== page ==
Life is full of surprises – and sometimes they’re even pleasant.
Out of the blue, and twenty year after the fact, someone writing in Time Magazine gave me credit for the fundamental insight that made the early Internet industry possible and later formed the basis of Google and Facebook’s fortunes:
The recognition that click through was the metric that was going to make the Internet into a commercial medium.
I know that sounds kind of grandiose, but as one of my heroes the late George Seldes once said: “Even the gods can’t change history.”
Here’s the history
As late as 1994, no one had a clue how the Internet was going to become a paying proposition.
In fact, in those days people in the tech industry who were overly interested in the Internet’s commercial potential were tolerated with the same condescension that used to be shown the village idiot.
Steve Jobs, Bill Gates and other visionaries were on the public record as outspoken critics of the idea that the Internet could be commercialized and that the effort was even worth considering.
Strange, but true
I had been wrestling with Internet commercialization since I was first introduced to the idea by Mark Graham in the early 1990s.
To help move things along and maybe even break the then-unbreakable logjam, I organized a small meeting of some of the brightest people I knew who were interested in solving the Internet commercialization puzzle.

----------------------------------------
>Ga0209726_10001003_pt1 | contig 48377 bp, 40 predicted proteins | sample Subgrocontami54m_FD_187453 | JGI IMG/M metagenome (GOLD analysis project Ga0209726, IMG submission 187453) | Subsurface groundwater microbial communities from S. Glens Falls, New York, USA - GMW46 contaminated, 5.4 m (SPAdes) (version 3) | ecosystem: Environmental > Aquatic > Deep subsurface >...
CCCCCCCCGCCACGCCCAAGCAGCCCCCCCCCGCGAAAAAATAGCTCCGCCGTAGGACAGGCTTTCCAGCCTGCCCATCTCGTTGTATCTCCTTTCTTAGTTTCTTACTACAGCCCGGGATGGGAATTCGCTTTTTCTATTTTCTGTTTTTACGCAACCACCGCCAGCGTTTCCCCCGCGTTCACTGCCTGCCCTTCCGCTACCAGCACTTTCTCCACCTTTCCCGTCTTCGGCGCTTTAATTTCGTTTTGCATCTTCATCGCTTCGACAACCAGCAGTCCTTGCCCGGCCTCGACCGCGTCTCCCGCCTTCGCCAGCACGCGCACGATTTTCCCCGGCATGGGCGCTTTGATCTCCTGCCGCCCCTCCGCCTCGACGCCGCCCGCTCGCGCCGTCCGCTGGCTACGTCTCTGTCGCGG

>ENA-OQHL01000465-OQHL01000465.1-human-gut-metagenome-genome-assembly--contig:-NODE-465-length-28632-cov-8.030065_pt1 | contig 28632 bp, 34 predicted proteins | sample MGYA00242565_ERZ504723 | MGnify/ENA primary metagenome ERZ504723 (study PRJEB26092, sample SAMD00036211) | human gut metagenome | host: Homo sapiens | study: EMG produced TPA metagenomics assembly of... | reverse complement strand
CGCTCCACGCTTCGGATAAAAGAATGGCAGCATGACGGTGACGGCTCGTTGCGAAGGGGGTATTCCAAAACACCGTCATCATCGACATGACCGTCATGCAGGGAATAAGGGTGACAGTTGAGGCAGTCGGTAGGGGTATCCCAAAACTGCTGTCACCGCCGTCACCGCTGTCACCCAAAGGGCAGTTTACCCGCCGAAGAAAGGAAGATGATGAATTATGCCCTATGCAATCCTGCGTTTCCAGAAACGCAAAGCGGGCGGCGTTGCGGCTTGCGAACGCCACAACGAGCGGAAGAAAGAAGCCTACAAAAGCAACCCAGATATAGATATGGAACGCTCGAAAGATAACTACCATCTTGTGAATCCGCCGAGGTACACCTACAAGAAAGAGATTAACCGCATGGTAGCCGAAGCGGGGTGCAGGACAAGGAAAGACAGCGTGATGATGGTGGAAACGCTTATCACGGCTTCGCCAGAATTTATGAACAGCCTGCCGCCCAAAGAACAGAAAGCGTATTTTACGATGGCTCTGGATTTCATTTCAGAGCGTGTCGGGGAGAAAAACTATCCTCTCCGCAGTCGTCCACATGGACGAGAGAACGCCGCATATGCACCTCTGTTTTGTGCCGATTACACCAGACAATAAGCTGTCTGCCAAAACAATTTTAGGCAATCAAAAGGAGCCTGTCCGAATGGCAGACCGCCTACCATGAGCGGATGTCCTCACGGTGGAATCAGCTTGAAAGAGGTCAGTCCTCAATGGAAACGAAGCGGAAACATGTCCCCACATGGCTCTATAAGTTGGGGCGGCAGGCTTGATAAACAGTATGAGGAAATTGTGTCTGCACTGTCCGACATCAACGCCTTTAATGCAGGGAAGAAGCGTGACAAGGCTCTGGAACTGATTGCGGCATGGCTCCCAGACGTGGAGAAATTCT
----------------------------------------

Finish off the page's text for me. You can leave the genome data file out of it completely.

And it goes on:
I scheduled the meeting, quite deliberately by the way, for May 24th, 1994. (Serious telecom history buffs will recognize the significance of May 24th. Hint: Go back 150 years.)
Henry Dakin loaned me his top floor meeting room at 3220 Sacramento Street in San Francisco. Previous tenants of this building included Apple’s “skunkworks” multimedia development team and Mark Graham’s SovAm Teleport, one of the earliest and most interesting non-military, non-academic uses of the Internet.
* Mark Graham, who in those days was known as “Mr. Internet” and was cited in 1993 by MicroTimes as one of the 100 most important people in computing
* Marc Fleischmann of Internet Distribution Services, the first person to hang out a shingle as a full time commercial web developer. Among other things, he was the first person to put a real newspaper online for free reading (the Palo Alto Weekly.)
* Rick Boyce, then a media director for the Hal Riney & Partners advertising agency in San Francisco
Media directors are the “where the rubber meets the road” people at ad agencies. Account people schmooze clients, creative people made the ads, but it’s media people who figure out where to place the ads on TV and in magazines and newspapers. It’s a key, if unsung, job that can make or break an advertising campaign.
I had heard Rick speak several months earlier at a SIMBA media conference where he gave an impressive talk on the challenges facing media buyers in the age of 500 cable channels.
After his talk, I asked him what he thought the challenge would look like when there were tens of thousands of Internet channels. Then I invited him to our brain storming session in May.